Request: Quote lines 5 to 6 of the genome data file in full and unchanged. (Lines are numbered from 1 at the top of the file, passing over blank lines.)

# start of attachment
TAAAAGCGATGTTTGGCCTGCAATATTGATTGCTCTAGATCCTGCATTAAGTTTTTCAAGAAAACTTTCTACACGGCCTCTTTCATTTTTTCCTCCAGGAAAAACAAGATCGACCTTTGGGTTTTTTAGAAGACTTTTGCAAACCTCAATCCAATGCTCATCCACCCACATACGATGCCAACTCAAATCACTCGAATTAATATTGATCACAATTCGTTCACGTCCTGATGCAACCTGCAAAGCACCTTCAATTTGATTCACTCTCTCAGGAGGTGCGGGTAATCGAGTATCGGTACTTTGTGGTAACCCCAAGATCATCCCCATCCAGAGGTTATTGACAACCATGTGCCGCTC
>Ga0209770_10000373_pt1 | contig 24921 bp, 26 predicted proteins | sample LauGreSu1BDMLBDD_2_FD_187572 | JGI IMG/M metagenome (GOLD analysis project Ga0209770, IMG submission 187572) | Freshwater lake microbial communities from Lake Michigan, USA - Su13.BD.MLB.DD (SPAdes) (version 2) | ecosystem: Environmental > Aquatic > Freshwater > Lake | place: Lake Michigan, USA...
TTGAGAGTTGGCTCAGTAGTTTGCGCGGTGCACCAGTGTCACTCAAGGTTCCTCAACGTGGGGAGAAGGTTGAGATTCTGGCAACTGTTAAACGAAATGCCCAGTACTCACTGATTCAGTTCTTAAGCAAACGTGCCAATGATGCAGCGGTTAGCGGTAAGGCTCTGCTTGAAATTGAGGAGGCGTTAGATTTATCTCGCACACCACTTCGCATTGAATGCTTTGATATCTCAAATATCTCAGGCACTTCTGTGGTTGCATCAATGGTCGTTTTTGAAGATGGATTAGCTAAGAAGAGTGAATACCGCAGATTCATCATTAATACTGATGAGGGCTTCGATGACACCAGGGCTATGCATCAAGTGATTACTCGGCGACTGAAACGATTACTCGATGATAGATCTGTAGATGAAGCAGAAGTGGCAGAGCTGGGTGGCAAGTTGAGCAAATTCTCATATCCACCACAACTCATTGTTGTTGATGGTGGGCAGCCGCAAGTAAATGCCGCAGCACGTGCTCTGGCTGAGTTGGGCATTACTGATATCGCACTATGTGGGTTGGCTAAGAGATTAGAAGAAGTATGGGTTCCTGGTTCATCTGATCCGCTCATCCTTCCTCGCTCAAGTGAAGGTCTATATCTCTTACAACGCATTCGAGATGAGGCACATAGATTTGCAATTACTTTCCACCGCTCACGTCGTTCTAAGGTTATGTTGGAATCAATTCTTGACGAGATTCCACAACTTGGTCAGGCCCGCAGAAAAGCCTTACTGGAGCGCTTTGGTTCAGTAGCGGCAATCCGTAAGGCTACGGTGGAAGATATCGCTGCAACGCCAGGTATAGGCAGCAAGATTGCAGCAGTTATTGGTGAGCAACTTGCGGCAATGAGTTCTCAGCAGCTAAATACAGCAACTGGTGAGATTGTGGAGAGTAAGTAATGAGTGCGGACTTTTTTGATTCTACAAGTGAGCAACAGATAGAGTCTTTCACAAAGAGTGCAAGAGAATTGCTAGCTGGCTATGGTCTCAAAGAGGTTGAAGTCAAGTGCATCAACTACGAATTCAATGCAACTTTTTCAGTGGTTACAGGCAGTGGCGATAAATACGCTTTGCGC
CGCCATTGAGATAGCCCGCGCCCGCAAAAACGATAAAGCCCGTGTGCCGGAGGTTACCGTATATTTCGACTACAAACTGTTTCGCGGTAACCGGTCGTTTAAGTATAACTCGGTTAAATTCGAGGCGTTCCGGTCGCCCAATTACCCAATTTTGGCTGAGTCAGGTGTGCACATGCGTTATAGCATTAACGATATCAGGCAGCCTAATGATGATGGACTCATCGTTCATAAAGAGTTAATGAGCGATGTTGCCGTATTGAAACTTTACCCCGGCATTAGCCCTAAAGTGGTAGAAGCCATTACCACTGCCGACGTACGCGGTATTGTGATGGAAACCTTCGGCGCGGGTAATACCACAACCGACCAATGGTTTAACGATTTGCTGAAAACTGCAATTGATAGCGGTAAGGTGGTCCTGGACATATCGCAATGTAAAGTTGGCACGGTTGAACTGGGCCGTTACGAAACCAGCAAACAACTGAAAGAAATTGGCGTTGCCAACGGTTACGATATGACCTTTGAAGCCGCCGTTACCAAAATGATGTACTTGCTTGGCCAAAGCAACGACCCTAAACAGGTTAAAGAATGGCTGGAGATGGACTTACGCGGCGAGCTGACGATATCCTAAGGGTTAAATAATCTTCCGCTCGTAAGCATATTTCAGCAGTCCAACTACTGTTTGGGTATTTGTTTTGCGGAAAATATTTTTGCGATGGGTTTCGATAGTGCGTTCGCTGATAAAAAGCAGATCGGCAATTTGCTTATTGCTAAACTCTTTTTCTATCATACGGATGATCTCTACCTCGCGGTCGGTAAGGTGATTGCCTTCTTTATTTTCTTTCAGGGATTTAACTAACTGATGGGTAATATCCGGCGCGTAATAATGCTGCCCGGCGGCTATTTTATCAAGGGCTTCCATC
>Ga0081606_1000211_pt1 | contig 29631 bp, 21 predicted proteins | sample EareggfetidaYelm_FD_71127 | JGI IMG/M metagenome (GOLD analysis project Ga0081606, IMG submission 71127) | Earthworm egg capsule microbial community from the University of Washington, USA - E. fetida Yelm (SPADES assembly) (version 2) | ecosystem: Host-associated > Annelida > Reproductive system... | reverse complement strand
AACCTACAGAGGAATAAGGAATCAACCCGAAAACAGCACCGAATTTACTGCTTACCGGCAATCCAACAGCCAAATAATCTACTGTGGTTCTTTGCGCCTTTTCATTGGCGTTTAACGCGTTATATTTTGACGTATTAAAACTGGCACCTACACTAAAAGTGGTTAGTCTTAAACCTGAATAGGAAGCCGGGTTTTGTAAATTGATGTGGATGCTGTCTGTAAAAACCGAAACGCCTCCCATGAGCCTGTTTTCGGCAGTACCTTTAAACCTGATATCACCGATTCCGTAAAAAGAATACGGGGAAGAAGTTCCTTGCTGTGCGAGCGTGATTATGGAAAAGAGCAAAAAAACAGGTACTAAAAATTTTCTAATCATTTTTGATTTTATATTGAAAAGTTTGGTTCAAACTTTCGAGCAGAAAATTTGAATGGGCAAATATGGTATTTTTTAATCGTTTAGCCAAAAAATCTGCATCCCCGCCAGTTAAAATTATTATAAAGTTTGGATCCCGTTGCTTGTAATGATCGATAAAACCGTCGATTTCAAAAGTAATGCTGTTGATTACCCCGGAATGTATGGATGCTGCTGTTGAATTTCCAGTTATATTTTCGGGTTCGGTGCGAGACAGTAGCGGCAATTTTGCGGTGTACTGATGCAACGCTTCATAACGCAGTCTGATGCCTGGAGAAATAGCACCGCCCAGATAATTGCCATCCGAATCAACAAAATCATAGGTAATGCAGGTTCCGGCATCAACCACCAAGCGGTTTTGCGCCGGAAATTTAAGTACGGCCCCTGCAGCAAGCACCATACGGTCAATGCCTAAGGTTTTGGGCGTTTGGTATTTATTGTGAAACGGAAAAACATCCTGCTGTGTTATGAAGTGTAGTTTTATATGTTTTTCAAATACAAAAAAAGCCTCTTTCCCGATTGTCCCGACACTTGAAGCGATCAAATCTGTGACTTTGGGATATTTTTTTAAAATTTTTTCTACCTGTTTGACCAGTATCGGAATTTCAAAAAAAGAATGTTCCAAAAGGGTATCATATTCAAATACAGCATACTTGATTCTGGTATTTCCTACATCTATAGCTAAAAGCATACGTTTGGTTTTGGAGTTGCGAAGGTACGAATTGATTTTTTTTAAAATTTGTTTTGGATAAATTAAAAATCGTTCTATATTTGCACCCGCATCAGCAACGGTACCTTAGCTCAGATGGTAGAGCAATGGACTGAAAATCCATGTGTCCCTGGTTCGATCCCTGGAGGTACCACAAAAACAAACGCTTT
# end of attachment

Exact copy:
>Ga0081606_1000211_pt1 | contig 29631 bp, 21 predicted proteins | sample EareggfetidaYelm_FD_71127 | JGI IMG/M metagenome (GOLD analysis project Ga0081606, IMG submission 71127) | Earthworm egg capsule microbial community from the University of Washington, USA - E. fetida Yelm (SPADES assembly) (version 2) | ecosystem: Host-associated > Annelida > Reproductive system... | reverse complement strand
AACCTACAGAGGAATAAGGAATCAACCCGAAAACAGCACCGAATTTACTGCTTACCGGCAATCCAACAGCCAAATAATCTACTGTGGTTCTTTGCGCCTTTTCATTGGCGTTTAACGCGTTATATTTTGACGTATTAAAACTGGCACCTACACTAAAAGTGGTTAGTCTTAAACCTGAATAGGAAGCCGGGTTTTGTAAATTGATGTGGATGCTGTCTGTAAAAACCGAAACGCCTCCCATGAGCCTGTTTTCGGCAGTACCTTTAAACCTGATATCACCGATTCCGTAAAAAGAATACGGGGAAGAAGTTCCTTGCTGTGCGAGCGTGATTATGGAAAAGAGCAAAAAAACAGGTACTAAAAATTTTCTAATCATTTTTGATTTTATATTGAAAAGTTTGGTTCAAACTTTCGAGCAGAAAATTTGAATGGGCAAATATGGTATTTTTTAATCGTTTAGCCAAAAAATCTGCATCCCCGCCAGTTAAAATTATTATAAAGTTTGGATCCCGTTGCTTGTAATGATCGATAAAACCGTCGATTTCAAAAGTAATGCTGTTGATTACCCCGGAATGTATGGATGCTGCTGTTGAATTTCCAGTTATATTTTCGGGTTCGGTGCGAGACAGTAGCGGCAATTTTGCGGTGTACTGATGCAACGCTTCATAACGCAGTCTGATGCCTGGAGAAATAGCACCGCCCAGATAATTGCCATCCGAATCAACAAAATCATAGGTAATGCAGGTTCCGGCATCAACCACCAAGCGGTTTTGCGCCGGAAATTTAAGTACGGCCCCTGCAGCAAGCACCATACGGTCAATGCCTAAGGTTTTGGGCGTTTGGTATTTATTGTGAAACGGAAAAACATCCTGCTGTGTTATGAAGTGTAGTTTTATATGTTTTTCAAATACAAAAAAAGCCTCTTTCCCGATTGTCCCGACACTTGAAGCGATCAAATCTGTGACTTTGGGATATTTTTTTAAAATTTTTTCTACCTGTTTGACCAGTATCGGAATTTCAAAAAAAGAATGTTCCAAAAGGGTATCATATTCAAATACAGCATACTTGATTCTGGTATTTCCTACATCTATAGCTAAAAGCATACGTTTGGTTTTGGAGTTGCGAAGGTACGAATTGATTTTTTTTAAAATTTGTTTTGGATAAATTAAAAATCGTTCTATATTTGCACCCGCATCAGCAACGGTACCTTAGCTCAGATGGTAGAGCAATGGACTGAAAATCCATGTGTCCCTGGTTCGATCCCTGGAGGTACCACAAAAACAAACGCTTT